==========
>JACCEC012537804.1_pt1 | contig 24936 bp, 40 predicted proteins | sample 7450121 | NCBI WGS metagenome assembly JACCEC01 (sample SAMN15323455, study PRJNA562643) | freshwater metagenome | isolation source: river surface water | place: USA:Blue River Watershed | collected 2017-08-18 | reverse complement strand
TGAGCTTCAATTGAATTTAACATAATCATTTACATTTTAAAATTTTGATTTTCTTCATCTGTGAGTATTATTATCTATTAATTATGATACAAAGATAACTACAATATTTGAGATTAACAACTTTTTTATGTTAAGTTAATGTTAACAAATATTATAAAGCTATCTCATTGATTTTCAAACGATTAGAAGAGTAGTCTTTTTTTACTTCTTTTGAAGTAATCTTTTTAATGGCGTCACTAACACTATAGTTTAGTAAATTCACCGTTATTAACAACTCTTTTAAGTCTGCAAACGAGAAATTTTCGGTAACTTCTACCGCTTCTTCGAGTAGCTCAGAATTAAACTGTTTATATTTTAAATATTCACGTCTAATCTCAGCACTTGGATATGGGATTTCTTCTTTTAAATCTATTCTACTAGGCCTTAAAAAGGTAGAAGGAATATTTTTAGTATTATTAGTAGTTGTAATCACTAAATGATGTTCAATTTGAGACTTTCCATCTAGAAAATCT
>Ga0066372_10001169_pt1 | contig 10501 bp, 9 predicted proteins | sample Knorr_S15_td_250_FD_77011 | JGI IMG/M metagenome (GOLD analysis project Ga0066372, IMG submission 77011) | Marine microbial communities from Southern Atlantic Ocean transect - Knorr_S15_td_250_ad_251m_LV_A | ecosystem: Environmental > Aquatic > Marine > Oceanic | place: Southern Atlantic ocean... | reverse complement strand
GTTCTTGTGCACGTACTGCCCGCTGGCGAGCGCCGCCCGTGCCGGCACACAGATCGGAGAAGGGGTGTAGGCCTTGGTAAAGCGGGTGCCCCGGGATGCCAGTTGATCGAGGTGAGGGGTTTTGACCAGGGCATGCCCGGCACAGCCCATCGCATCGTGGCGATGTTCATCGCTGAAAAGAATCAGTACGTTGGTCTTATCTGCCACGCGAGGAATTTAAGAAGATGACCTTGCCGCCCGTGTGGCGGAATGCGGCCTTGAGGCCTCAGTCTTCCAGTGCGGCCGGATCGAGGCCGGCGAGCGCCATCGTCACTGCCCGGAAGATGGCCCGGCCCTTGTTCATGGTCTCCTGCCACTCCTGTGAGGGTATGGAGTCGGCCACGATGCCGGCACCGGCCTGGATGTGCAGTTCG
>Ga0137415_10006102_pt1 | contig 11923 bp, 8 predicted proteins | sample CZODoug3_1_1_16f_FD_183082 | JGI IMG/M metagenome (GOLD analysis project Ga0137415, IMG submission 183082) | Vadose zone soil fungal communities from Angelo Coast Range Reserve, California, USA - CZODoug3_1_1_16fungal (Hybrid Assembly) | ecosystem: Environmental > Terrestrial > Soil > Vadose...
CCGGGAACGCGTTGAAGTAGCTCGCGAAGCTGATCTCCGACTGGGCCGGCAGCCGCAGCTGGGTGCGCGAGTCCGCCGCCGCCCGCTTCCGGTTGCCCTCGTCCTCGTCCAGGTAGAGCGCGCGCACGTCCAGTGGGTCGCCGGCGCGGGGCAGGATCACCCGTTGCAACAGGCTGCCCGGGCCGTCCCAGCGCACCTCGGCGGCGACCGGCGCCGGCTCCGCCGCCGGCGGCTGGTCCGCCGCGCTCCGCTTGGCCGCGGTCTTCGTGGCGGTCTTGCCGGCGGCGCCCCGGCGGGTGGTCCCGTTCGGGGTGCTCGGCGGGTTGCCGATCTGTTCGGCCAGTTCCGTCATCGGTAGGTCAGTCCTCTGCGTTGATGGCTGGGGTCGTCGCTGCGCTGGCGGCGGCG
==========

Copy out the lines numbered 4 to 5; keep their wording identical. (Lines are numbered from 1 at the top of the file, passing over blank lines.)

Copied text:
GTTCTTGTGCACGTACTGCCCGCTGGCGAGCGCCGCCCGTGCCGGCACACAGATCGGAGAAGGGGTGTAGGCCTTGGTAAAGCGGGTGCCCCGGGATGCCAGTTGATCGAGGTGAGGGGTTTTGACCAGGGCATGCCCGGCACAGCCCATCGCATCGTGGCGATGTTCATCGCTGAAAAGAATCAGTACGTTGGTCTTATCTGCCACGCGAGGAATTTAAGAAGATGACCTTGCCGCCCGTGTGGCGGAATGCGGCCTTGAGGCCTCAGTCTTCCAGTGCGGCCGGATCGAGGCCGGCGAGCGCCATCGTCACTGCCCGGAAGATGGCCCGGCCCTTGTTCATGGTCTCCTGCCACTCCTGTGAGGGTATGGAGTCGGCCACGATGCCGGCACCGGCCTGGATGTGCAGTTCG
>Ga0137415_10006102_pt1 | contig 11923 bp, 8 predicted proteins | sample CZODoug3_1_1_16f_FD_183082 | JGI IMG/M metagenome (GOLD analysis project Ga0137415, IMG submission 183082) | Vadose zone soil fungal communities from Angelo Coast Range Reserve, California, USA - CZODoug3_1_1_16fungal (Hybrid Assembly) | ecosystem: Environmental > Terrestrial > Soil > Vadose...